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Soaring deer populations and weather conditions during travel this season can be a dangerous combination for motorists.  Animals, particularly deer, are a factor in many traffic accidents.  Although most deer and other animal-related accidents don't involve human fatalities, they do contribute to numerous insurance claims and auto damage each year.

While most deer-related accidents involve only one car, if a motorist swerves away from an animal and hits another car or another's property, he will likely be liable for any damage that occurs.  Foregoing liability coverage could mean an even bigger hit to one's wallet.

Many deer-related accidents occur in rural areas where the animals are most prevalent, speed limits are higher and roads wind through heavily wooded areas.  Almost 60 percent of all auto accidents occur in rural areas.  But increasingly, these incidents are becoming an urban and suburban phenomenon.  Heavily populated, growing areas are now experiencing serious deer-related accidents as suburban development infringes upon deer and other animal habitats.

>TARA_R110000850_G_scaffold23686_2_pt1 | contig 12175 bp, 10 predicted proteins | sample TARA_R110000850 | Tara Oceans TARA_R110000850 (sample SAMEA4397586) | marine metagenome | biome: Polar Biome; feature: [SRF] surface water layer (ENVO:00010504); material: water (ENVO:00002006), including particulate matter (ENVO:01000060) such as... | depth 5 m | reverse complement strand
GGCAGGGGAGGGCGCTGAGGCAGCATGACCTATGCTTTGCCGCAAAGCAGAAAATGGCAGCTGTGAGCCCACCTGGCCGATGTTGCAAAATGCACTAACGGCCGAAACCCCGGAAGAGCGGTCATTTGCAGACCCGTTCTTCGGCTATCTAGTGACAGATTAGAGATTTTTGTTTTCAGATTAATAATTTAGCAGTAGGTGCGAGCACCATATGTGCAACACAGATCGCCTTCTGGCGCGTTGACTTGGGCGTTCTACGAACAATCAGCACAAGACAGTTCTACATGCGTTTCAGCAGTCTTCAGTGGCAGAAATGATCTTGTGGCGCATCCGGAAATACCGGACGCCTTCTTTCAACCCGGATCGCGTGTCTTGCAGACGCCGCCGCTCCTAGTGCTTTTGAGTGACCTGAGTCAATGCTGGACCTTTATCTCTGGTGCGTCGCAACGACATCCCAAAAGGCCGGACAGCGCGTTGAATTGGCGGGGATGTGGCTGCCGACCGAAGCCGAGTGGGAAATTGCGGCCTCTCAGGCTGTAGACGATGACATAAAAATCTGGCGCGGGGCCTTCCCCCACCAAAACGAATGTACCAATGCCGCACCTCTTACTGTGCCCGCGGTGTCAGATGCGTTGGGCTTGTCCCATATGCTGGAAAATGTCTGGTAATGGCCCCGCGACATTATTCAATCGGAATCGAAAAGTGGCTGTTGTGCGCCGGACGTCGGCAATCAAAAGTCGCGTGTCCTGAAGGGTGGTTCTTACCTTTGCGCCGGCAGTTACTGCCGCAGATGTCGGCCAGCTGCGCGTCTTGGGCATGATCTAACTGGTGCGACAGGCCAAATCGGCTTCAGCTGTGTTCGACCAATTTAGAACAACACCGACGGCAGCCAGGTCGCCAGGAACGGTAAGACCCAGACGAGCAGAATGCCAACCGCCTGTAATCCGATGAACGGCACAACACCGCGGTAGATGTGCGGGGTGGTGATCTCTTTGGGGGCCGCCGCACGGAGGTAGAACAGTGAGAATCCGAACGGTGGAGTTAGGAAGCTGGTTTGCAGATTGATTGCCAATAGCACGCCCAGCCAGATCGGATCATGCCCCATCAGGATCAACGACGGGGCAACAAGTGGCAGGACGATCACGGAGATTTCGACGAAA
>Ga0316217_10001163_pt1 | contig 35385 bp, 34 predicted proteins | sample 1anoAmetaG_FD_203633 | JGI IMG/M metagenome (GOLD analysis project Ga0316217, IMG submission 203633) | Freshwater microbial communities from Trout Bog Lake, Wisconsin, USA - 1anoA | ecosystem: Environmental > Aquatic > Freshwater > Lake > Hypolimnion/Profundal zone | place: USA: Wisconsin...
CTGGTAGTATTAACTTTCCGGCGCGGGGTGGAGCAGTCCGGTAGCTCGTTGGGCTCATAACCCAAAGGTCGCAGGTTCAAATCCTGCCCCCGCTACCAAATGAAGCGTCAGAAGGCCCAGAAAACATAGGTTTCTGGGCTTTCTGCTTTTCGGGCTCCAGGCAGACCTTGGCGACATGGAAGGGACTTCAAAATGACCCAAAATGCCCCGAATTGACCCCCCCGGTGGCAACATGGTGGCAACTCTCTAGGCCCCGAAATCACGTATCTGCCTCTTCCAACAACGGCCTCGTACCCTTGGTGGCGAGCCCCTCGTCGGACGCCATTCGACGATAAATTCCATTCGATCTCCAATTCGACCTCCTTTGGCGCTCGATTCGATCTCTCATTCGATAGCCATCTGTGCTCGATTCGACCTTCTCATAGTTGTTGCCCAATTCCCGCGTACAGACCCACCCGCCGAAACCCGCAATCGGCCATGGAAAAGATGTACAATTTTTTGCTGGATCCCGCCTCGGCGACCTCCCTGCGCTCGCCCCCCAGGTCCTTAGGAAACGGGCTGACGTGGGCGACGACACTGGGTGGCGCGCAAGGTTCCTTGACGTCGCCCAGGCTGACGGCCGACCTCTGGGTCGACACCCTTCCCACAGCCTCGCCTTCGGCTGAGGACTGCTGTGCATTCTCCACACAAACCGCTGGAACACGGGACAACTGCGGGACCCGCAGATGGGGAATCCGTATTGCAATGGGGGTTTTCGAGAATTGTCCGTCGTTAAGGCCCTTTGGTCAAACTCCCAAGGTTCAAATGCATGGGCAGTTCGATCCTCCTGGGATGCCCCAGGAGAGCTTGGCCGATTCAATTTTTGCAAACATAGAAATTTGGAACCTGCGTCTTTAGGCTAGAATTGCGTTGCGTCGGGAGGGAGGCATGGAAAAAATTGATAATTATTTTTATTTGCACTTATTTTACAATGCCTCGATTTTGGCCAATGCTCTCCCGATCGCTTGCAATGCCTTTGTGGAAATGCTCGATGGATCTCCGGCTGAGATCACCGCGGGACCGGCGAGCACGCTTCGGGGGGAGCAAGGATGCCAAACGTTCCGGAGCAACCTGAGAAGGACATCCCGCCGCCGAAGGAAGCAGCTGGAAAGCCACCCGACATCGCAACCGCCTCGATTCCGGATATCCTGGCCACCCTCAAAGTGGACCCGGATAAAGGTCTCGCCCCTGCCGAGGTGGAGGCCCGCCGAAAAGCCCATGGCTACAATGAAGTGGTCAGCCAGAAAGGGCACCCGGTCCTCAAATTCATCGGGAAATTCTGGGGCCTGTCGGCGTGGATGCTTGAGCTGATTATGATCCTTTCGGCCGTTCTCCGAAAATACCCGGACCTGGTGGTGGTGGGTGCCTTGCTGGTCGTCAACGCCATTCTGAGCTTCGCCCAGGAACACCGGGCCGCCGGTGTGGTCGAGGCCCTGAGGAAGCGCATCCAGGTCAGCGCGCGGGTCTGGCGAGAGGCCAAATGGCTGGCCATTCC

We offer the following advice for drivers:

• Be alert when passing through a deer crossing zone.  Remember-the signs were put there for a reason.

• Drive cautiously during early evening and early morning hours when deer are active.

• Even in urban and suburban areas, rush hour commuters should be particularly alert.

• If you see a deer on the road, slow down and blow your horn to scare it away.  Deer often fixate on headlights, so it may not be effective to just flash your lights.

• If unable to stop to avoid hitting a deer, do not swerve.  It is better to hit head on.  The most serious injuries to motorists occur when a driver swerves to avoid a deer but hits a fixed object or moving car.

• Ideally, to reduce damage and likelihood of injury, a motorist should break until just before the point of impact, then accelerate to lift the hood to prevent the animal from flying up onto the windshield.

• If you hit a deer, don't touch it.  If it is still alive, it may be dangerous.  Call the state or local police to report the accident.

• Immediately report any damage to your insurance agent.

Posted 4:03 PM  View Comments

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